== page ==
Jo Bannon’s Foley is a clear and simple short. In fact, that’s its greatest flaw. ‘Foley’, for those who don’t know, is the recreation or simulation of particular sounds, usually for insertion into an audiotrack accompanying a film or radio play. It’s appeal for theatre practitioners is obvious; foley is sonic representation, whereby one sound can stand in for another by virtue of resemblance. It functions through the same mimesis as dramatic theatre.
All this Bannon explains totally needlessly at the start, for it will become apparent later on, even to those unfamiliar with the term used – again unnecessarily – as title. Having laid out her intentions as if conducting a school science experience – aim, theory, apparatus and method – Bannon then executes them. What follows is made pretty much redundant by conforming to the information she’s already provided. Foley becomes mere demonstration, as opposed to exploration.
It’s a real shame, because, in doing so, Bannon wholly scuppers the inherent oddity of the artform. That every object on the wooden table centre stage is in its proper place, outlined by masking tape, would in itself suggest some definite purpose. Each is laid out clearly, within easy reach, like handbells waiting to be played. From this order, so carefully constructed, we (perhaps mistakenly) presume an overarching purpose.
And yet, were it not for the title and Jo Bannon’s introductory demystification, its purpose would, at least initially, elude us. The objects don’t add up and the table remains unplaceable. From the foodstuffs – milk, vegetables, cereal, jelly, steak, half a lettuce – we might anticipate some form of cookery demonstration, but even they don’t tally into any recognisable recipe. The presence of other incongruous objects – a saw, red shoes, microphones – further the unsolveable riddle. Instead, we know too much and nothing can be totally unexpected.
The structural problems don’t end there, however. Bannon takes us through a story, pausing to illustrate the sounds that crop up en route: tuning radios (the snap, crackle and pop of Rice Krispies), waves lapping against the shore (a plastic bag against a microphone) etc. Given that it serves the sound effects, rather than vice versa, this narrative serves only as connective tissue. In which case it doesn’t really matter that Bannon has stripped her thriller of thrills with an advance warning of murder.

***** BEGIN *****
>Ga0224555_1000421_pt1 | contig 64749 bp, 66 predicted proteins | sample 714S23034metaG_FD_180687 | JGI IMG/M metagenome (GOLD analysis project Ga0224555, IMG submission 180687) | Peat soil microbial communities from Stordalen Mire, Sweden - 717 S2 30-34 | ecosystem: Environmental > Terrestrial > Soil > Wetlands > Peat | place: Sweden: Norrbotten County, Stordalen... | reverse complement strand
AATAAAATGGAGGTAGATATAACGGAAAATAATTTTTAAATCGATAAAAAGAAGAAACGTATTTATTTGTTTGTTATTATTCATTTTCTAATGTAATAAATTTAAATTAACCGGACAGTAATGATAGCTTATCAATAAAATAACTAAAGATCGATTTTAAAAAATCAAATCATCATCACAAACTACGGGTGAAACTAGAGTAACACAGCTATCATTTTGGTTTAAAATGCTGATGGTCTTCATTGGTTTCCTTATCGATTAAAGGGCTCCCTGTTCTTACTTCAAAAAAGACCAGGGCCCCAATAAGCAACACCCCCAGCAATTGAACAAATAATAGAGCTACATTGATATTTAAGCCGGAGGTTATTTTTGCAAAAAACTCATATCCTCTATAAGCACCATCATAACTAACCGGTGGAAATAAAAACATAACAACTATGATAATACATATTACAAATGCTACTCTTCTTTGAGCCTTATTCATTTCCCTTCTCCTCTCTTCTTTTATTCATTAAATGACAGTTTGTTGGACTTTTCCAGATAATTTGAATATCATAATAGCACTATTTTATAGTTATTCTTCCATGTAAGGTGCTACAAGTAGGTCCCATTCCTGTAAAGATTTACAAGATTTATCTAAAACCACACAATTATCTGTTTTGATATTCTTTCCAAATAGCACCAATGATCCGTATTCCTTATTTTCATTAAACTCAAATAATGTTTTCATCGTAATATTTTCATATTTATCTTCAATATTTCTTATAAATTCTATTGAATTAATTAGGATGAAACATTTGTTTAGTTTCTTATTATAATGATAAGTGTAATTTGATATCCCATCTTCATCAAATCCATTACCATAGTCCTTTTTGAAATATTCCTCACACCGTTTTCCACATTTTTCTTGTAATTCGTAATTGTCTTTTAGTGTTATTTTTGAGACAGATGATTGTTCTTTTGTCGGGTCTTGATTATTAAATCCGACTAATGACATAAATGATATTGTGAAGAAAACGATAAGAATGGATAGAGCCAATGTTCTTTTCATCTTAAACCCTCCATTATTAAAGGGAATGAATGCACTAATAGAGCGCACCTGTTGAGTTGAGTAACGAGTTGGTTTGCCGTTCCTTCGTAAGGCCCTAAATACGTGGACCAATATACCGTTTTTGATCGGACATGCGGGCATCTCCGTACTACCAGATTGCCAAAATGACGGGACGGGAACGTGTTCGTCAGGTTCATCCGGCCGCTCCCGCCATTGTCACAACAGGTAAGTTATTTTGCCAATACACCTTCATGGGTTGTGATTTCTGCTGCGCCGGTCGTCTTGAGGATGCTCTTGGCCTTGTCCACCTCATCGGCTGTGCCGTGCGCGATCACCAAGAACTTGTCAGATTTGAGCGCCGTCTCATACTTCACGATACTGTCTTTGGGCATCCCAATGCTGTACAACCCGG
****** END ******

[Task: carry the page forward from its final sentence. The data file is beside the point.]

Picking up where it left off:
Her problem, however, is that she does the same in framing her sound effects, announcing them in advance rather than allowing them their ambiguity. By using narration, Bannon smacks a label on each effect, revealing the dislocation of cause and effect, the non-correspondence of representation and simulation, at the heart of foley. With the label coming first, however, she pre-empts the struggle to identify and so forecloses any possibility of satisfying revelation. Rather than thriving on suggestion, it becomes illustration: call and response, tick following tock.
Most problematic is that Bannon’s demonstration doesn’t break itself. Yes it fails, descending into chaos as she frantically slaps steaks, gargles water and hammers her lettuce struggling to keep up with the action, but it does so by sabotage, rather than by sticking to the rules. Its as if Bannon gives up. After all, she is in control of the narrative’s pace. Were she trying to keep up with a film or recording, the failure would be honest. Instead, the solution, namely to keep the task manageable, is within her own grasp.
Foley, then, is uninteresting in spite of its subject matter. It wholly undermines itself through structural mismanagement. There’s a cracking piece within, but Bannon needs to start afresh. She needs to watch from her audience’s perspective.
Part of the Show Time micro-festival, 3-4 June 2011